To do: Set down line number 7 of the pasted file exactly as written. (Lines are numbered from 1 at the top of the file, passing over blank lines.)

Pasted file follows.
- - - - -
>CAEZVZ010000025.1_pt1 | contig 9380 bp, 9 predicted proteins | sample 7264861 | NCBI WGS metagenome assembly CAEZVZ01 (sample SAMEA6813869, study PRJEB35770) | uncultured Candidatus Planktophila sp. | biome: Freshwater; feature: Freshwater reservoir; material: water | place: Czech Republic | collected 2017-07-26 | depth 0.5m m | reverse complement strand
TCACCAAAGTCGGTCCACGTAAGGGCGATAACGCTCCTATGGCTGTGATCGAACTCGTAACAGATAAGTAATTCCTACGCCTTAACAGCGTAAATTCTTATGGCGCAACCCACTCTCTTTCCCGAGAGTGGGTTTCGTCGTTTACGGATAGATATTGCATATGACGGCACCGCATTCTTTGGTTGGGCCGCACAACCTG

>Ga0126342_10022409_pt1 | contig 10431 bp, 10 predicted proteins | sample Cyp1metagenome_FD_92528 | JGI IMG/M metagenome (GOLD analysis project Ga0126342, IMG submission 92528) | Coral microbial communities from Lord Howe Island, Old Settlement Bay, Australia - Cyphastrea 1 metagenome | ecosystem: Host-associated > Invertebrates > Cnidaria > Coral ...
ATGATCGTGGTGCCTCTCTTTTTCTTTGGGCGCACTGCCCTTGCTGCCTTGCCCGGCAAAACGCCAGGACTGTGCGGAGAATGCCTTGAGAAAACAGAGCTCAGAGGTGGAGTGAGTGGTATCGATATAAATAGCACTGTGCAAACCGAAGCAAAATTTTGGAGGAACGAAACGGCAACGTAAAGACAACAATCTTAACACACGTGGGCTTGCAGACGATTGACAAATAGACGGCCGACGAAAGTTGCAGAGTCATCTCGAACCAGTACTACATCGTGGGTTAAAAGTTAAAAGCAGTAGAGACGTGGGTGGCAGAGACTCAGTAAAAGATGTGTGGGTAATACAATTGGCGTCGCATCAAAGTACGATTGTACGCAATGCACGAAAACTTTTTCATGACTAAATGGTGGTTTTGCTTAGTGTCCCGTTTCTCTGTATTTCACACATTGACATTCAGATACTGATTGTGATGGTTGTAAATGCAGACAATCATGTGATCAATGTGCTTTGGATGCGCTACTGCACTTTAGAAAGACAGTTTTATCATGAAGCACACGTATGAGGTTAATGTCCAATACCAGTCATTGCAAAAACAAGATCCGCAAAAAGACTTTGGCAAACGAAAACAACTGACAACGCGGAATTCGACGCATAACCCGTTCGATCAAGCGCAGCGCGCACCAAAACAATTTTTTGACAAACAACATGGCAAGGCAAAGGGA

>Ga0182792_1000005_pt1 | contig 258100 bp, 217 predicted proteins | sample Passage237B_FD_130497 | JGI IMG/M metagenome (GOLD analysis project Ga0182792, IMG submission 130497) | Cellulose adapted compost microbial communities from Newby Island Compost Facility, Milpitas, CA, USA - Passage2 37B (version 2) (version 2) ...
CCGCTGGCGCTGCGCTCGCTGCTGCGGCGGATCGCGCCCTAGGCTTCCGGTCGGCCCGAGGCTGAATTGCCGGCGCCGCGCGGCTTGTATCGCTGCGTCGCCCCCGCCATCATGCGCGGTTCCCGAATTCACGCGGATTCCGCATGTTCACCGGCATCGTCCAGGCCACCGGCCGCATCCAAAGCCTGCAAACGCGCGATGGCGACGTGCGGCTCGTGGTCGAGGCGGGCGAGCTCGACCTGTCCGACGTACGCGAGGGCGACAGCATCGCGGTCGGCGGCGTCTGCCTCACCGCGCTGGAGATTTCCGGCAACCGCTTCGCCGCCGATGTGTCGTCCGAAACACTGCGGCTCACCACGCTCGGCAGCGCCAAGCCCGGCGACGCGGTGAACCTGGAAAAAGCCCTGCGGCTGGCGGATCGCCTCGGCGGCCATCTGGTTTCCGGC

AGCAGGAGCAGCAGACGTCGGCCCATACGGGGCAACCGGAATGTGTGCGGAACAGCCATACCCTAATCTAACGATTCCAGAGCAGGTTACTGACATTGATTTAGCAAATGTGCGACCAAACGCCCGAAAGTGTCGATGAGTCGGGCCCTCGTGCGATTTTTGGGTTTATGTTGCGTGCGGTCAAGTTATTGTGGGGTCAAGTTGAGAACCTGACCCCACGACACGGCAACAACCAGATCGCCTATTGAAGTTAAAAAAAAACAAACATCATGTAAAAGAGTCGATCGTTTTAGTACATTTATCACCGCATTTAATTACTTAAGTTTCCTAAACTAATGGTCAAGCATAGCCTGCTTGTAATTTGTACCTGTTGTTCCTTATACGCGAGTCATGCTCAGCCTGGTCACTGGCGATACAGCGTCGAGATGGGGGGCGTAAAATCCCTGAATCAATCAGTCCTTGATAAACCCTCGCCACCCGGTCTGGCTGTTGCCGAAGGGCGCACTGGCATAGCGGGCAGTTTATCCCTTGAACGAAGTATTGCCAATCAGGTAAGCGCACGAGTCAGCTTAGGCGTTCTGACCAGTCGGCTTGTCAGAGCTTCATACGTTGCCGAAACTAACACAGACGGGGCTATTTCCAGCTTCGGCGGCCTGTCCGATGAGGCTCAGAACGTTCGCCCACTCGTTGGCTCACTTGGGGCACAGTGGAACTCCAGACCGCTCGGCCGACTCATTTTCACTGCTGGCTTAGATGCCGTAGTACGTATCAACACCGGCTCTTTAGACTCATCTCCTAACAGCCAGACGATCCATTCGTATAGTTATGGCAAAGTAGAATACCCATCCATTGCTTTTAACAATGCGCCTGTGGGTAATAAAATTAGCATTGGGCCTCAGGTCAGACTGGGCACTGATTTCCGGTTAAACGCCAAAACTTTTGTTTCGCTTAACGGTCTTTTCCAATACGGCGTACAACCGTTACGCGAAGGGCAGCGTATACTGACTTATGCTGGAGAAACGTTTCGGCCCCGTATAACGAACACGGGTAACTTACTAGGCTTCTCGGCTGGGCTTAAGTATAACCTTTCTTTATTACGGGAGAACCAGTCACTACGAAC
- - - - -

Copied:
AGCAGGAGCAGCAGACGTCGGCCCATACGGGGCAACCGGAATGTGTGCGGAACAGCCATACCCTAATCTAACGATTCCAGAGCAGGTTACTGACATTGATTTAGCAAATGTGCGACCAAACGCCCGAAAGTGTCGATGAGTCGGGCCCTCGTGCGATTTTTGGGTTTATGTTGCGTGCGGTCAAGTTATTGTGGGGTCAAGTTGAGAACCTGACCCCACGACACGGCAACAACCAGATCGCCTATTGAAGTTAAAAAAAAACAAACATCATGTAAAAGAGTCGATCGTTTTAGTACATTTATCACCGCATTTAATTACTTAAGTTTCCTAAACTAATGGTCAAGCATAGCCTGCTTGTAATTTGTACCTGTTGTTCCTTATACGCGAGTCATGCTCAGCCTGGTCACTGGCGATACAGCGTCGAGATGGGGGGCGTAAAATCCCTGAATCAATCAGTCCTTGATAAACCCTCGCCACCCGGTCTGGCTGTTGCCGAAGGGCGCACTGGCATAGCGGGCAGTTTATCCCTTGAACGAAGTATTGCCAATCAGGTAAGCGCACGAGTCAGCTTAGGCGTTCTGACCAGTCGGCTTGTCAGAGCTTCATACGTTGCCGAAACTAACACAGACGGGGCTATTTCCAGCTTCGGCGGCCTGTCCGATGAGGCTCAGAACGTTCGCCCACTCGTTGGCTCACTTGGGGCACAGTGGAACTCCAGACCGCTCGGCCGACTCATTTTCACTGCTGGCTTAGATGCCGTAGTACGTATCAACACCGGCTCTTTAGACTCATCTCCTAACAGCCAGACGATCCATTCGTATAGTTATGGCAAAGTAGAATACCCATCCATTGCTTTTAACAATGCGCCTGTGGGTAATAAAATTAGCATTGGGCCTCAGGTCAGACTGGGCACTGATTTCCGGTTAAACGCCAAAACTTTTGTTTCGCTTAACGGTCTTTTCCAATACGGCGTACAACCGTTACGCGAAGGGCAGCGTATACTGACTTATGCTGGAGAAACGTTTCGGCCCCGTATAACGAACACGGGTAACTTACTAGGCTTCTCGGCTGGGCTTAAGTATAACCTTTCTTTATTACGGGAGAACCAGTCACTACGAAC